Tuesday, September 27, 2011

St. Patrick's Cathedral -- 5th Avenue at 50th Street

The newly-finished, gleaming white marble Cathedral sat next to a yet-undeveloped plot.  Across Fifth Avenue is the lawn of a mansion -- photo Library of Congress
James Renwick, Jr. was 25-years old when he received the commission to design Grace Church in 1843.  An engineer, he had no training as an architect and had, to date, designed only a fountain in Bowling Green.  Renwick did not disappoint, however.   Completed in 1846, Grace Church was a masterpiece – the first major Gothic Revival structure in the U.S. 

Within the year he had designed the Smithsonian Institution Building, often referred to as the Renwick Castle.   The architect would, for the rest of his life, be a busy man.   But he would hold none of his designs in greater importance than the masterful St. Patrick’s Cathedral.

The first Archbishop of New York, John Hughes, summoned Renwick in 1853 to start plans for a replacement to the Cathedral on Mott Street which had been completed in 1815.  Although the existing St. Patrick’s Cathedral was the largest church in the city, the Archbishop yearned for a more magnificent church.

The land Hughes had selected for the site, on 5th Avenue between 50th and 51st Streets, was well north of the established city, resulting in skeptics calling it “Hughes’ Folly.”    Renwick went to work on the drawings which, according to Archbishop John Murphy Farley’s 1908 history of the Cathedral, “were changed several times until 1858, when they were definitely agreed upon.”

With the plans approved, the Archbishop presented Renwick and his assisting architect William Rodrique (who coincidentally or not married Hugh’s sister Margaret) with contracts.  Each would receive $2,500 a year for eight years and the Archbishop had the right to suspend or discontinue the building at will.  It was a highly unusual arrangement; although financially advantageous for Renwick.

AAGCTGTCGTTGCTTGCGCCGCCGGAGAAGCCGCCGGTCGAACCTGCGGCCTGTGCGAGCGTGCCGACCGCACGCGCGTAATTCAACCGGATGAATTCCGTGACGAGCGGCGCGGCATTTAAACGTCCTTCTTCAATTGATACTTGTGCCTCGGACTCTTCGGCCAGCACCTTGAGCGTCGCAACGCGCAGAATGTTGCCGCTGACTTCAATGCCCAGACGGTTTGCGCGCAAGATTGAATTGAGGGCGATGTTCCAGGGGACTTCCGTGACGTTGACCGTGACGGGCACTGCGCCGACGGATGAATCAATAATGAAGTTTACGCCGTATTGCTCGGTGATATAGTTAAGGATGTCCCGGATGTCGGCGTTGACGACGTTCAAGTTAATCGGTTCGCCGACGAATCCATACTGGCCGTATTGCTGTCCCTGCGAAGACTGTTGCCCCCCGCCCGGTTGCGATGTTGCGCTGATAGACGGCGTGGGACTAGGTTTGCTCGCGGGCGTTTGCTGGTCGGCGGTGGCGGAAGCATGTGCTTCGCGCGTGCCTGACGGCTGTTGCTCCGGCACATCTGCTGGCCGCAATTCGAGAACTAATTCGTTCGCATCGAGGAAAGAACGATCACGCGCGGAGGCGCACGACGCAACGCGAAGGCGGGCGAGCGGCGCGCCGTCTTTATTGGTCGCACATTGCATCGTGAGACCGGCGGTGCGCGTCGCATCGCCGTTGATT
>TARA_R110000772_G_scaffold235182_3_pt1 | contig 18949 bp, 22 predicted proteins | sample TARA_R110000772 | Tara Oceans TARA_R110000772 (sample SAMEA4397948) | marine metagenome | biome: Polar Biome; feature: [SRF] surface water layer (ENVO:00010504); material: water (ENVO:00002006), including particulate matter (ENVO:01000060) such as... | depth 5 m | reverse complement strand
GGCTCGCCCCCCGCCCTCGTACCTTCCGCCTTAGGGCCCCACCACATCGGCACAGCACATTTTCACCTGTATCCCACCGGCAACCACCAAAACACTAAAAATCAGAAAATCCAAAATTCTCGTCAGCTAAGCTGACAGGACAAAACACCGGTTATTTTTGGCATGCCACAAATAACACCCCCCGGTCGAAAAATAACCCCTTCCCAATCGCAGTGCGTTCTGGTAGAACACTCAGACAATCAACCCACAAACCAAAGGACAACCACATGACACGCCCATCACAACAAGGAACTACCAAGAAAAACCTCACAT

The plans that were “definitely agreed upon” were for a soaring, white marble Gothic Revival structure that would compete with the great medieval structures of Europe.     The cost of construction was fixed with the Hall and Joyce Company, the builders, at $850,000 and a contract was signed on March 5, 1859 with the stipulation that the construction would be finished on or before January 1, 1867.

The cornerstone had been laid on August 15, 1858, half a year before the contracts were finalized.  The immense structure rose steadily filling the 5th Avenue block towards Madison Avenue.  Then in 1861 the Civil War broke out.  As the conflict worsened more and more of the men of New York abandoned their jobs to fight for the Union.  Eventually work on the Cathedral stopped completed.

Archbishop Hughes would not live to see his magnificent Cathedral rise above 5th Avenue.  He died in 1864, succeeded by Bishop John McCloskey who would take up the project as construction commenced again after the war.  Two decades after it was begun, St. Patrick’s Cathedral was dedicated on May 25, 1879. 

Harper's Weekly featured Archbishop Hughs' funeral in the unfinished Cathedral in 1864.
The new Cathedral had a seating capacity of 18,000 and every seat was filled at 10:00 when McCloskey, by now a Cardinal, and an entourage of bishops and priests processed up the aisle.  One hundred and twenty five policemen were positioned around the building to keep order.  A local newspaper described it as “the noblest temple ever raised in any land to the memory of Saint Patrick, and as the glory of Catholic America.”

The Cathedral as depicted in an 1890 print -- Library of Congress

The white marble church stretched 332 feet to the east, sitting on a base course of Maine granite.    Although the Cathedral was officially opened, the soaring spires – rising 330 feet above the avenue -- would not be completed until October 1888. 

In 1900 construction was started on the glorious Lady Chapel.   Designed by Charles T. Mathews, it was completed in 1908 and a year later the first of the chapel’s stained glass windows was installed.  It would be 25 years before the windows were completed. 

The original estimate of construction fell sorely short.  The spires alone cost $200,000 and by the time the Lady Chapel was completed Archbishop Farley estimated the cost at $4 million.

Generally hailed as a masterpiece of design, the Cathedral was not adored by everyone.   Art and architecture critic Helen W. Henderson was known to be brutally frank in her sometimes snobbish opinions.